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Friday, September 5, 2008

What You’ve Been Told About Getting Referrals is Wrong

There’s a ridiculous notion in the advisor community that keeping your clients happy is the way to get referrals. While happy clients are a necessary condition to get referrals, it is not a sufficient condition. Sure, your clients must be satisfied with your advice and service, but that’s not enough to have them send you the quantity of referrals you would like.

It’s an absurd assumption to believe your clients walk through life thinking as follows: “I love my financial advisor. My day won’t be complete until I do something nice for my financial advisor. What could that be? I know! I’ll get him a referral!” Your clients have more pressing things to think about like their own welfare. And most of them are not clear how they can help you because you have not made it clear.

Of course, you will get an occasional referral from a happy client. But any advisor that is in a growth mode should be growing their assets by at least a million dollars a month. If your referrals generate that amount of new assets, then you must be a super individual. But I’ll bet you get maybe three or four unsolicited referrals a year and the new assets are insignificant. Being a nice guy or gal and waiting for your phone to ring is not a formula for success.

Most financial advisors realize that this passive referral method does not work and many attempt another method to get referrals. They don’t sit back and wait, they ask. But the way they ask is unproductive. They use the “ambush method.” Here’s what that looks like. In the middle of a conversation with a client, you verbally ambush them, “Say Bob, who do you know, someone like yourself that also wants tax free income from conservative investing?” Taken off guard, your client begins to stammer, “uh, uh, geez, I’m not sure. I can’t think of anyone. Give me a couple of your cards and if I think of anyone, I will pass them out.”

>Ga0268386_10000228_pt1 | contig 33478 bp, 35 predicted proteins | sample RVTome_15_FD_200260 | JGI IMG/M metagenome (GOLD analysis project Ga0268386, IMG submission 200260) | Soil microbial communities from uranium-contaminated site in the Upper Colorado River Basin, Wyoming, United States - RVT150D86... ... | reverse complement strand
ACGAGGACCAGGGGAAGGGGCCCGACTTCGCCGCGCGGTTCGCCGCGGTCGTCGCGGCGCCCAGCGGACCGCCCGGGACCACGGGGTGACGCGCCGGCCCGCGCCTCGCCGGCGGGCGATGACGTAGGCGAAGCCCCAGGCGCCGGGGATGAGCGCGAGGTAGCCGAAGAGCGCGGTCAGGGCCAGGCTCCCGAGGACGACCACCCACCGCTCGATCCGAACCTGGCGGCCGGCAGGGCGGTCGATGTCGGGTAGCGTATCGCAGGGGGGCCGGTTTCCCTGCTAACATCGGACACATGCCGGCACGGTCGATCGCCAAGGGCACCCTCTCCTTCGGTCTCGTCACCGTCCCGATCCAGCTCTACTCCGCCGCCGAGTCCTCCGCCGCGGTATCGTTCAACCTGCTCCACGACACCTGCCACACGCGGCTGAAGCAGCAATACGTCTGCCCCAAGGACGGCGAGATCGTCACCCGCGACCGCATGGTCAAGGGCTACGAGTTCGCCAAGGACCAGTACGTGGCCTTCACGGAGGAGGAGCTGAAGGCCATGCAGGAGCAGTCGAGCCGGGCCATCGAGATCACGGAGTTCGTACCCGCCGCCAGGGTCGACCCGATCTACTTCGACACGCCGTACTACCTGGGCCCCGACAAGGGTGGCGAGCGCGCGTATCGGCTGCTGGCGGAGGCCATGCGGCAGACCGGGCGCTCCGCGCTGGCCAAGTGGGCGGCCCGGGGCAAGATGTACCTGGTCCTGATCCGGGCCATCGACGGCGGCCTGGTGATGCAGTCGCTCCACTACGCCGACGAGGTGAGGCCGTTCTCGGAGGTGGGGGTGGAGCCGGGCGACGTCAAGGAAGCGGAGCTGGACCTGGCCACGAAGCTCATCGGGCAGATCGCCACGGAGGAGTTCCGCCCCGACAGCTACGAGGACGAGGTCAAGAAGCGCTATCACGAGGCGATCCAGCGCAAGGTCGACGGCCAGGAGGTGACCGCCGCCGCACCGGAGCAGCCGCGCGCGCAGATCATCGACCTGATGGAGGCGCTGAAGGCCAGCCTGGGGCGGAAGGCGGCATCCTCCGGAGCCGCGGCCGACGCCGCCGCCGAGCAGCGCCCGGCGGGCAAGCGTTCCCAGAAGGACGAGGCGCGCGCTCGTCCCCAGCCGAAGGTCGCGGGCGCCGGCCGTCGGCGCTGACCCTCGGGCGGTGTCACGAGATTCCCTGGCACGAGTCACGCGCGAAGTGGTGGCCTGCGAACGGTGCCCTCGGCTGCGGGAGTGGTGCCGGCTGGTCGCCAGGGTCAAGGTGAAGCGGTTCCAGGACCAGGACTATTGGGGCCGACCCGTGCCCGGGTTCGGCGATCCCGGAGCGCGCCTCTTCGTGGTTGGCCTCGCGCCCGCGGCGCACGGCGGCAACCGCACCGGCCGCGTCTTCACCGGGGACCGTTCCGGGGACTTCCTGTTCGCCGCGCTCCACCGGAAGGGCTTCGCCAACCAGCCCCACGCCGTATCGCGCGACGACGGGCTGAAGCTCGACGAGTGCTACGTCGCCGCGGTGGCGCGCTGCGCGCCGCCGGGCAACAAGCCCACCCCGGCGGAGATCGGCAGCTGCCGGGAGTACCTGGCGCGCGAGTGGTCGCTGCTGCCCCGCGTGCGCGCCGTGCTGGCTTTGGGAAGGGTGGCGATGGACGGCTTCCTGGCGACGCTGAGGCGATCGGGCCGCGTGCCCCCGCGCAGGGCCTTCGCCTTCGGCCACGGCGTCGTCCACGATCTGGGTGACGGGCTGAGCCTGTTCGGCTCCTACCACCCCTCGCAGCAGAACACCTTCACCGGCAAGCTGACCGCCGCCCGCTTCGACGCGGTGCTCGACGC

This unstructured way of getting referrals lacks any system or structure. It's ad hoc—you forget to ask half of the time and the other half of the time you get the stammering response from your client. If you want great results—in referrals, in portfolio performance, in your business—you must have a structured process.

Here is the process.

Step 1: At the beginning of the relationship, you ask your new client, “What do I need to do during the next ninety days so that you would feel comfortable introducing me to your friends and associates?” If you have reasonable clients, they will say things like

  • Call me back the same day I call you
  • Let me hear from you every two months so that I know you are looking out for my interest
  • Explain my statements and insurance policies to me so that I understand them

Step 2: You write down what your clients tells you and over the next ninety days you do what your client has requested.

Step 3: You contact your client after ninety days, review what they asked of you and have them confirm that you have done it. Now that they are clear about the quality of you and your service, you then ask them for a favor. You ask them to join you for lunch and for their help with your business development program (ask them to bring their address book).

Step 4: At lunch, you have them sign letters introducing you to their friends and associates (which you take back to your office and mail). The read sound something like this:

“Over the last few months, Stu Jones has been my financial advisor and he’s been the best advisor I have had. As busy as he is, he calls me back the same day I call him. He stays in touch with me regularly so I know he is looking out for my best interest. He is also the only professional that has taken the time to explain my insurance and investments to me so that I really understand what’s going on. I highly recommend Stu. Feel free to call me at xxx-xxxx or call Stu directly and meet with him at xxx-xxxx.

There you have it. It’s what most advisors lack: a structured process that prepares your client from day one to assist you. They tell you the conditions of satisfaction to meet in exchange for their help. You simply fulfill their conditions. So far, the record is 150 referrals from one client using this approach. Many advisors receive from 5 to 20 signed letters from one client. Overall, 40% of these clients who receive a letter of introduction become clients of the advisor within a year.

So if you want to sit back and wait, you may get what you deserve. The meek may inherent the earth but those with a structured active process will get referrals.

Post provided by Javelin Marketing